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Hasan creates Ravanas
Sharat Pradhan in Lucknow |
October 12, 2005 05:11 IST
Last Updated: October 14, 2005 02:51 IST
Stroll down to any prominent Ram Lila site in Lucknow and you will witness true national integration.
Not only do Hindus and Muslims live in unity here, they also work together to painstakingly create giant effigies of Ravana, his younger brother Kumbhkaran and son Meghnath. And they have been putting together these traditional symbols of evil in tandem for three generations.
And there is more to the story. The Hindu family working on producing Ravanas belongs to Dalit community. "Making Ravanas is not a ritual or business. It is a passion for us," says Fakira, the 65-year-old patriarch of the family, whose two sons, Raju and Sunil had virtually stepped into his shoes. Even 10-year-old grandson Rishab seems to play a part.
The entire family was on the job, when this reporter interviewed them at Lucknow's sprawling Ambedkar Maidan, where their symbolic Ravana would meet his end on Wednesday evening .
The task would be incomplete without the input of the equally involved family of Mahmoodul Hasan. His folks too have been in this profession for three generations. Hasan and his clan provide the firecrackers that are stuffed into the ten-headed demon's innards.
"We have been into manufacturing crackers and fireworks [for as long as I can remember]. My father did it. My grandfather did it and I am following in their footsteps," says Hasan (left).
It is indeed quite a coordinated effort that gives shape to the three colourful 40-foot tall structures that will go up in flames in front of least 100,000 people who congregate here on Vijay Dashmi evening, year after year.
"We have fixed 501 crackers in each of the three effigies and the arrow to be fired by Ram to send them into flames will also be provided by us," explains Hasan.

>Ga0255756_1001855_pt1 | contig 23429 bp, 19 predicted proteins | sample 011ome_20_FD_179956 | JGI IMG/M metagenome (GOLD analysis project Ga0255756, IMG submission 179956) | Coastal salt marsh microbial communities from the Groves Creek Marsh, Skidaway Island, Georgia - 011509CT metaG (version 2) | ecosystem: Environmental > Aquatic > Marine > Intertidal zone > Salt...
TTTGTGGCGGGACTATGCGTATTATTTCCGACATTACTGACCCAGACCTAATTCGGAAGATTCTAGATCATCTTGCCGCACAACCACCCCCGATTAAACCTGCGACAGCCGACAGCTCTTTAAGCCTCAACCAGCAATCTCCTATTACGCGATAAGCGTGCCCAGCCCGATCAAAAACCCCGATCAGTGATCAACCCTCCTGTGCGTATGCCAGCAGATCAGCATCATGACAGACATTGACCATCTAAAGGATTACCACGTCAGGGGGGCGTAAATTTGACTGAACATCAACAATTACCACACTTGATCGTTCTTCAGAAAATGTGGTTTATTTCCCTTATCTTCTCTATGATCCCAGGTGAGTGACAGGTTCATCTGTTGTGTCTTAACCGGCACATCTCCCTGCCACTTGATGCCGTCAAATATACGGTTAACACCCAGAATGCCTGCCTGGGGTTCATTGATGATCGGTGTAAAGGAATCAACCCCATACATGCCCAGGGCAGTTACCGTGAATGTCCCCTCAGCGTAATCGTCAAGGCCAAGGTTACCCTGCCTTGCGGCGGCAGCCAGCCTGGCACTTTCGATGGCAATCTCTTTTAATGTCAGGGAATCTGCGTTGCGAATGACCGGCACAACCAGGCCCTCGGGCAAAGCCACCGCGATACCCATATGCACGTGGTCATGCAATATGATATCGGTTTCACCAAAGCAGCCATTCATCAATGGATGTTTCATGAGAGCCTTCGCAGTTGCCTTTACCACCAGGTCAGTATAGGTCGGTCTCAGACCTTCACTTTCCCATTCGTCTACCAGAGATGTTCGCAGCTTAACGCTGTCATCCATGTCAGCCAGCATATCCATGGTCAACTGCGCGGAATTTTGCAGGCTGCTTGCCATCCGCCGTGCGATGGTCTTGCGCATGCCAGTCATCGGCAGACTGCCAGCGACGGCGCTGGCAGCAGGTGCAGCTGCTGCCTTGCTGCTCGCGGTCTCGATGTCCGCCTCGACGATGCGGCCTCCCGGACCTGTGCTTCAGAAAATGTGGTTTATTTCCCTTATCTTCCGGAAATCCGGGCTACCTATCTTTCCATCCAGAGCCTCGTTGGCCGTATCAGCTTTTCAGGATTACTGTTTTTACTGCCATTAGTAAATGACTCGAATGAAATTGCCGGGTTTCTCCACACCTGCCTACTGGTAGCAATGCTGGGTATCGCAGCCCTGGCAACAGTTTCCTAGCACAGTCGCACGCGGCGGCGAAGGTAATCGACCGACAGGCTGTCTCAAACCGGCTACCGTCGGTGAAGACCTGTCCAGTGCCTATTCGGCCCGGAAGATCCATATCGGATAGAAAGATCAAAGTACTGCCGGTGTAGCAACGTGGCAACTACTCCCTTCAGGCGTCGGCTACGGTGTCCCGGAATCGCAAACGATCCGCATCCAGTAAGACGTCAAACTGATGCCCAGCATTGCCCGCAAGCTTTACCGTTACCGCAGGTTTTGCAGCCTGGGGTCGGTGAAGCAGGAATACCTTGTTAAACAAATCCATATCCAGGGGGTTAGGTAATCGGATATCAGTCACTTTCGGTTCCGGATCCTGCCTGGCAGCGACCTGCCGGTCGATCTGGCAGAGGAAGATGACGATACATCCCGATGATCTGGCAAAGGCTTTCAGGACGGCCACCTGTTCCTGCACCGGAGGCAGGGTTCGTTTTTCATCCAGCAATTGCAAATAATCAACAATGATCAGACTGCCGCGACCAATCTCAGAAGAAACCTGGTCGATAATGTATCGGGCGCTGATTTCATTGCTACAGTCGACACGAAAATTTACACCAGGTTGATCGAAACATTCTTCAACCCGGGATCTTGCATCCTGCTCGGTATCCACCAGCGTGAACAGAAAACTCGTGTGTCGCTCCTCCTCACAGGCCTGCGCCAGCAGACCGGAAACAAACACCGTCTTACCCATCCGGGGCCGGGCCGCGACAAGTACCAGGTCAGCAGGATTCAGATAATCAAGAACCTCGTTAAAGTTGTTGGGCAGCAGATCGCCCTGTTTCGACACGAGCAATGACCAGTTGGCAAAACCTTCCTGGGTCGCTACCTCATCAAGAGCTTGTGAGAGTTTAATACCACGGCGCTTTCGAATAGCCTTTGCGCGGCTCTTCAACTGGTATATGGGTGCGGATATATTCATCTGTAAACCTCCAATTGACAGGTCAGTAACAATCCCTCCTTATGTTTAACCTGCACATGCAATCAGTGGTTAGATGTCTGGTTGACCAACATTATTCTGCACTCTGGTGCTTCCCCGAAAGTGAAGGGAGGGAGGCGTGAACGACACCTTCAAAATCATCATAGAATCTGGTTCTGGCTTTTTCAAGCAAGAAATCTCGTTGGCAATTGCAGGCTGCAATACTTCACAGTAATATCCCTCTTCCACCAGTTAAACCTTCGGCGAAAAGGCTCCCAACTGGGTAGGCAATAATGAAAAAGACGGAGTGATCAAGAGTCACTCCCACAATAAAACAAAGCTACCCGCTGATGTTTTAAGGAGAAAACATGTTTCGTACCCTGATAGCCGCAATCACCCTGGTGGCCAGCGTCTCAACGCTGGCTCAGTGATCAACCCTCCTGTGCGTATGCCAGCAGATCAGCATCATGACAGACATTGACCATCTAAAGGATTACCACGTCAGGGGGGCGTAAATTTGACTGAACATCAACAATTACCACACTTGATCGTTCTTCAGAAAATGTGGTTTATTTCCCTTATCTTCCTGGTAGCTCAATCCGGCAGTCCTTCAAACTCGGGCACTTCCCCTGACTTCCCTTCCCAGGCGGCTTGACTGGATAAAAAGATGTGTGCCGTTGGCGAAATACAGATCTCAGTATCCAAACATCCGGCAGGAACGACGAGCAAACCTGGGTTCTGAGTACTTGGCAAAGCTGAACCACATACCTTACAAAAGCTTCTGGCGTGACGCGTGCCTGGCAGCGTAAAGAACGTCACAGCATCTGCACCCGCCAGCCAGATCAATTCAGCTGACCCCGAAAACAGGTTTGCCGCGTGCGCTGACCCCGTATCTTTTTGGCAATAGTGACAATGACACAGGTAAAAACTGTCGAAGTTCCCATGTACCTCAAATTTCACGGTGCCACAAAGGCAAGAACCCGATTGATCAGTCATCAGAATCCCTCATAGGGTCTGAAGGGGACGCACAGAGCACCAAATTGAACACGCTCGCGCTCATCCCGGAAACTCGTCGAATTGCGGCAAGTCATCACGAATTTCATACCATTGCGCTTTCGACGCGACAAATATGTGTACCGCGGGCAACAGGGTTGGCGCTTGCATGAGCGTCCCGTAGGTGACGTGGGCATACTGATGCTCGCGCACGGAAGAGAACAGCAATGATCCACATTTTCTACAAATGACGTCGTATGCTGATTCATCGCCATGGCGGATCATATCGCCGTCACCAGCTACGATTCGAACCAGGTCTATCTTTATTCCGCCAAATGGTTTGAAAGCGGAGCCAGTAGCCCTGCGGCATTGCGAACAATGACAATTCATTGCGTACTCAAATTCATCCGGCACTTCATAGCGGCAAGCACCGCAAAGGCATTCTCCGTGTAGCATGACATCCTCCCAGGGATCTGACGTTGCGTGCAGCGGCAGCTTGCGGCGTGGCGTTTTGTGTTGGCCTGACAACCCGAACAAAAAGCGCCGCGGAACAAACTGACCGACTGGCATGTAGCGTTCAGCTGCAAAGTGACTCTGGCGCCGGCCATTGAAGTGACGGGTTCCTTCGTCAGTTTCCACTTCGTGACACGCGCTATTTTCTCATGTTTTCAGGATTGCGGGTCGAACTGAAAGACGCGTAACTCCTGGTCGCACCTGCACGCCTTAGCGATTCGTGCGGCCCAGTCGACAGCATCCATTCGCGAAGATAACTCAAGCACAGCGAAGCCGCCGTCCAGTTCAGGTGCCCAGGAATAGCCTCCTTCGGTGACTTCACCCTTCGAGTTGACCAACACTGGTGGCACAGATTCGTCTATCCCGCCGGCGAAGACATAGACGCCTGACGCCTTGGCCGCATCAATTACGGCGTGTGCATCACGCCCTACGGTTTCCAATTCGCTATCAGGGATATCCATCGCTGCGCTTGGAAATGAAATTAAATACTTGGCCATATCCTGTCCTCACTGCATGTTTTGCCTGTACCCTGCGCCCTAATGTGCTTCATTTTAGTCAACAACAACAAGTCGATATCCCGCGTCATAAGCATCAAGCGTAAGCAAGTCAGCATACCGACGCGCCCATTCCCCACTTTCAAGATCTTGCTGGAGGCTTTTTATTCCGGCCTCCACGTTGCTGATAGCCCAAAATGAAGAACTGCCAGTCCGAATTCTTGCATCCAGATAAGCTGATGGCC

And what does he get in return for all the material and labour? "Well, money is not the consideration. We neither demand a price nor is any amount fixed. But the organisers still make it a point to ensure that we get just enough to meet our costs," says Hasan.
"My father Mohammad Baksh, popularly known as Kallu Aatishbaaz, used to pack all the prominent Ravanas with crackers and fireworks until 1980. And I have been doing it for the past 25 years. It has become a passion for me," he says.
Fakira and his sons havreplicas of Imam Hussain's tombe the same logic. "It is not the money. The sense of achievement is fabulous and compensates for everything," says Raju. "We are content with whatever we get. Last time it was Rs 16,000 for the three effigies; the organizers have promised to keep in mind the inflation this year."
It has been many days of hard work. "We have been on the job since September. A lot of labour goes into drawing, cutting and pasting Ravana's ten heads and the faces of the other two. For the last 15 days we have been busy preparing the structure right on the ground here," Raju points out.
Adds Fakira, "This is not the only one. We have been working simultaneously on three sets of Dussehra effigies that will be set ablaze at different locations in Lucknow."
What does Fakira do for the rest of the year? They spend most of the year making tazias, replicas of Imam Hussain's tomb for Shia Muslims. "It involves the same skill as is required in making Ravanas and the other Dussehra effigies." But right now all efforts are devoted to the Dussehra paper statues.
"We just have to tell Fakira and Hasan [to make the Ravanas] and then we can just forget about it," says Ashok Arora, the secretary of Lucknow Mahabir Dal which organises the main Dussehra event. "We do it out of donations received from shopkeepers and other volunteers. In the past 56 years, since this organization was formed, the collections have proved to be more than sufficient to meet all the needs for putting up a show that is remembered by all," says Arora.